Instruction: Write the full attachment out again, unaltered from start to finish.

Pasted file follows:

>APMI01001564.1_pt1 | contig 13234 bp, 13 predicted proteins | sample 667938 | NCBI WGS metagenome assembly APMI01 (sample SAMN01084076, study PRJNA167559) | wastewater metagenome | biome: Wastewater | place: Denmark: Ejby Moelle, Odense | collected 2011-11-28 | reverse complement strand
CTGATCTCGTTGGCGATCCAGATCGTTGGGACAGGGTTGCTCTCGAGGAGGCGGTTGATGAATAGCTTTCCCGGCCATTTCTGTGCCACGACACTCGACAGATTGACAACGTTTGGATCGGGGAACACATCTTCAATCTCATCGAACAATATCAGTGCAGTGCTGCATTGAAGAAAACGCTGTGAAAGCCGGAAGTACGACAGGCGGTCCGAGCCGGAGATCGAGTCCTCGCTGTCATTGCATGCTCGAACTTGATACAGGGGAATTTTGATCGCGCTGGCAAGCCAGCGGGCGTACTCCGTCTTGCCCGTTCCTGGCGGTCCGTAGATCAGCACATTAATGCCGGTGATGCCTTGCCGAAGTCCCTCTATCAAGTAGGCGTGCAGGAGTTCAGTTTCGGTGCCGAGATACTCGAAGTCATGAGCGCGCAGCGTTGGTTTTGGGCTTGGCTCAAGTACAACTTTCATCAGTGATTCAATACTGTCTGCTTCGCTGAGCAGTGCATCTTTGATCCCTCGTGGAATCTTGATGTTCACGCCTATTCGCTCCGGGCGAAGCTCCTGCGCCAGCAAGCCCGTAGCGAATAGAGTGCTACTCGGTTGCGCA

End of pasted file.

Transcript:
>APMI01001564.1_pt1 | contig 13234 bp, 13 predicted proteins | sample 667938 | NCBI WGS metagenome assembly APMI01 (sample SAMN01084076, study PRJNA167559) | wastewater metagenome | biome: Wastewater | place: Denmark: Ejby Moelle, Odense | collected 2011-11-28 | reverse complement strand
CTGATCTCGTTGGCGATCCAGATCGTTGGGACAGGGTTGCTCTCGAGGAGGCGGTTGATGAATAGCTTTCCCGGCCATTTCTGTGCCACGACACTCGACAGATTGACAACGTTTGGATCGGGGAACACATCTTCAATCTCATCGAACAATATCAGTGCAGTGCTGCATTGAAGAAAACGCTGTGAAAGCCGGAAGTACGACAGGCGGTCCGAGCCGGAGATCGAGTCCTCGCTGTCATTGCATGCTCGAACTTGATACAGGGGAATTTTGATCGCGCTGGCAAGCCAGCGGGCGTACTCCGTCTTGCCCGTTCCTGGCGGTCCGTAGATCAGCACATTAATGCCGGTGATGCCTTGCCGAAGTCCCTCTATCAAGTAGGCGTGCAGGAGTTCAGTTTCGGTGCCGAGATACTCGAAGTCATGAGCGCGCAGCGTTGGTTTTGGGCTTGGCTCAAGTACAACTTTCATCAGTGATTCAATACTGTCTGCTTCGCTGAGCAGTGCATCTTTGATCCCTCGTGGAATCTTGATGTTCACGCCTATTCGCTCCGGGCGAAGCTCCTGCGCCAGCAAGCCCGTAGCGAATAGAGTGCTACTCGGTTGCGCA